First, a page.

[Foundation-l] fundraising idea

Brian McNeil brian.mcneil at wikinewsie.org
Sun Nov 18 09:36:37 UTC 2007

This is similar to a proposal I half-jokingly suggested on the ComCom
mailing list. A toolbar for Firefox that gives instant Wikipedia or other
project search and when the user hits a certain number of WMF page views
they are invited to make a nominal donation to pay for their usage.

This would keep the load off the WMF servers, and it would be totally
opt-in. If you set it at 500 pageviews and ask for $5 or $10 then when you
click on the donate button in the toolbar it takes you to a page detailing
what your money will do - not much - but it is a small, easy-to-make

Anyone who codes is free to suggest other features you could put into such a
toolbar. I can see you could have a pulldown of wiki-favourites. I'm sure a
few other features could be added in to make the toolbar more useful.

This also suffers from the issues pointed out with server-side
micropayments, but I believe it would get more uptake and be easier to do
than hooking into Mediawiki to track a user's pageviews.

This is not as an alternative to the fundraising drive, but as something
intended to keep donations coming in throughout the year.

Brian McNeil
-----Original Message-----
From: foundation-l-bounces at lists.wikimedia.org
[mailto:foundation-l-bounces at lists.wikimedia.org] On Behalf Of GerardM
Sent: 18 November 2007 08:56
To: Wikimedia Foundation Mailing List
Subject: Re: [Foundation-l] fundraising idea

It is a good idea. One thing is to be understood. We give our information
away for Free ie we give our information away. This is something we feel
strongly about. So when implemented, it is needs to be an opt in system. The
beauty of your suggestion is you can say: I am going to give 2500 monetary
units and for every read I give one away. You may find that you passed this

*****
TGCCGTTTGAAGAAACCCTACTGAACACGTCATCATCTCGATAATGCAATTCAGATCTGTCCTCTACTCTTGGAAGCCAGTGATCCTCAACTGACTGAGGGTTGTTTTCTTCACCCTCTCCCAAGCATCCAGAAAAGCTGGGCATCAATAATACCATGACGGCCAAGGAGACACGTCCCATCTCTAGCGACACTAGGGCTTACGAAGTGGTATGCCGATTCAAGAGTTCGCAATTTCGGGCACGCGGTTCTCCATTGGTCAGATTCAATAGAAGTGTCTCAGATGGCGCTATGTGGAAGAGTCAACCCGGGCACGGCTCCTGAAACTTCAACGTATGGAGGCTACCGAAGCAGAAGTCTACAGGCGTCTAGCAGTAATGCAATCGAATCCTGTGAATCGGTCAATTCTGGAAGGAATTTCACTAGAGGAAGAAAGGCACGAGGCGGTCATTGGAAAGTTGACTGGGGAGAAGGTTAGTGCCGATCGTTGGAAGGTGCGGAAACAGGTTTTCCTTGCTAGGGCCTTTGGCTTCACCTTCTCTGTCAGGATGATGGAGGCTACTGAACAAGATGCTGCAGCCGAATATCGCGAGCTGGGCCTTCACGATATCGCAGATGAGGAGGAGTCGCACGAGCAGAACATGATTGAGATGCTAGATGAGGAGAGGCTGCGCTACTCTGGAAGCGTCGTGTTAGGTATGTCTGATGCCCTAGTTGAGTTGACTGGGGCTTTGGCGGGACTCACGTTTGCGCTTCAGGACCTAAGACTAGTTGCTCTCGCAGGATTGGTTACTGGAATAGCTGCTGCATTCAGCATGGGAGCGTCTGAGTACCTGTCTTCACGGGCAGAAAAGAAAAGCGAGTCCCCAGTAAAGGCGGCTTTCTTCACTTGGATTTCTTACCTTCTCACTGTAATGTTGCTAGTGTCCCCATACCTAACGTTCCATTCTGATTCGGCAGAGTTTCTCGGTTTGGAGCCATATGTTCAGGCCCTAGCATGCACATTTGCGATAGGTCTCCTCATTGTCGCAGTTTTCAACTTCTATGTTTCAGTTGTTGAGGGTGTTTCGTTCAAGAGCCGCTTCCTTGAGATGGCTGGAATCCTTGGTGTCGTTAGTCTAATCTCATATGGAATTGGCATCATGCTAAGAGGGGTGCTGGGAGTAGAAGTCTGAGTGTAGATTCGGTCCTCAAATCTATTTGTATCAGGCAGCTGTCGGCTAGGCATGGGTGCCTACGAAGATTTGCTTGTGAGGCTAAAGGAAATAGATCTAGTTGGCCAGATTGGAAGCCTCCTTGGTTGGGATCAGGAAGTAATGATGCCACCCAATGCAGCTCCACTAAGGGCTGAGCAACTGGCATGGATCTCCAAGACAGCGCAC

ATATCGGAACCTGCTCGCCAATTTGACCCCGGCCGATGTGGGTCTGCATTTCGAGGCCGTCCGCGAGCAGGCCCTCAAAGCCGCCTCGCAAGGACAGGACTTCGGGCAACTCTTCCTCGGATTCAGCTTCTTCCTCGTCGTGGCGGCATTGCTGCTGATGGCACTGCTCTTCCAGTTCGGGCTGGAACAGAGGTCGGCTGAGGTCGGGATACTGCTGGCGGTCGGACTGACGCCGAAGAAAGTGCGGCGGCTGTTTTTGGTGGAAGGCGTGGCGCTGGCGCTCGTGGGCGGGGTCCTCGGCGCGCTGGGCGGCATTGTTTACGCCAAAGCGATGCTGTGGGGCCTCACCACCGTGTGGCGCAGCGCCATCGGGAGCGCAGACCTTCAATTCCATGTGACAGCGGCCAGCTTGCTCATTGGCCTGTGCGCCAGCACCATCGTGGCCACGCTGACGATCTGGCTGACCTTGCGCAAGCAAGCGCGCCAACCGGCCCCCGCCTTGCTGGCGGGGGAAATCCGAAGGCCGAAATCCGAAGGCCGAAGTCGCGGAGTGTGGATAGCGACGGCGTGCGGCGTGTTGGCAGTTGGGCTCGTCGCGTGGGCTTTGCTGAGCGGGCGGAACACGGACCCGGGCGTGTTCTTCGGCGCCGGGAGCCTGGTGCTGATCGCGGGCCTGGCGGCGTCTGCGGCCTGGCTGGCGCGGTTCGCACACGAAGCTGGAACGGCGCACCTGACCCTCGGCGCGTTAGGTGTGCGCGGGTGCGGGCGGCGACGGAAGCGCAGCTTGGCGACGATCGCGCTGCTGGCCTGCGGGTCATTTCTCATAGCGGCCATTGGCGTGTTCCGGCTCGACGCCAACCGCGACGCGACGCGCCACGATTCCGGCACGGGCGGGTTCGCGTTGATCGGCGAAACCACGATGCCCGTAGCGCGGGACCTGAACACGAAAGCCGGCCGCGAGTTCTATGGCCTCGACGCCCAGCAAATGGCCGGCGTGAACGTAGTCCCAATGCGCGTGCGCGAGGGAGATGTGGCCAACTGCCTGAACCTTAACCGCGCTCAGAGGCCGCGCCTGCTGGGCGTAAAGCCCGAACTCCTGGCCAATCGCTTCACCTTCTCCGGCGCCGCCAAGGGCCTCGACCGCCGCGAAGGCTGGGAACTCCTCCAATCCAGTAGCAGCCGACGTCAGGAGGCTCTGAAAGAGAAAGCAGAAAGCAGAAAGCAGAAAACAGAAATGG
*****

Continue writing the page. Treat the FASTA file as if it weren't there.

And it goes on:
border and it is not unlikely that the system will be kept in place.

PS what is the overhead on such a system ?

On Nov 18, 2007 8:48 AM, Colin Maroney <cjmaroney01 at gmail.com> wrote:

> Hi.  I have just this minute subscribed to the list and read about your
> fundraising difficulties, discussed in early Nov.  I came after having
> thrown $25 your way, the average donation i see.  I have an idea as to how
> you guys could make money ethically, unobtrusively, wiithout alienating
> customers, and it's cheap to implement.
> Micropayments.  Ask people to voluntarily become subscribers to a
> micropayment system.  They give you $5 up front.  You charge them .01 a
> page, or maybe .05 tops.  I like $.01 better, because it is literally the
> least you can ask.  Charge their account, you don't need to ask for a
> credit
> card each time, you have $5, just take it out of that until it's gone.
> You can embellish the program a bit.  Don't charge for contributions or
> edits or other "giving" activities, only for article views.  In fact
> giving
> activities could earn you a credit, although there are "cheating" issues
> with that.  Make sure you remind them that they just donated a penny, and
> hey, thanks for that, we appreciate it.
> When they use up the $5, which will probably take a while, it's 500
> articles, but they will use it up eventually, and then you start  by
> emailing them a reminder and then nagging them at the bottom of the
> article
> that they need to refill their account.  DO NOT STOP SERVING THEM PAGES.
> Anyone can still see Wikipedia for free, but you should make your point
> that
> hey, it costs money, and you're asking for a friggin penny a hit, so come
> on.
> How many articles do you serve a day?  a buck a hundred will add up fast.
> And it is an ongoing source of funding, permanent really, as long as
> people
> are willing to do it.  So you have to sell them on it, but i think it
> could
> work.  It's technically easy to implement, i would think, you'd need a
> login
> and then just track session hits.  You'd want to make real sure to avoid
> double-charges or other BS that could piss people off, and you'd need to
> be
> careful that people couldn't get in and force payments from the wrong
> account, although there's not much incentive to do that, since you can
> still
> see if free if you want to.
> what do you all think?
> --
> == -- == -- == -- == -- ==
> Colin Maroney
> cjmaroney01 at gmail.com
> -- == -- == -- == -- == --
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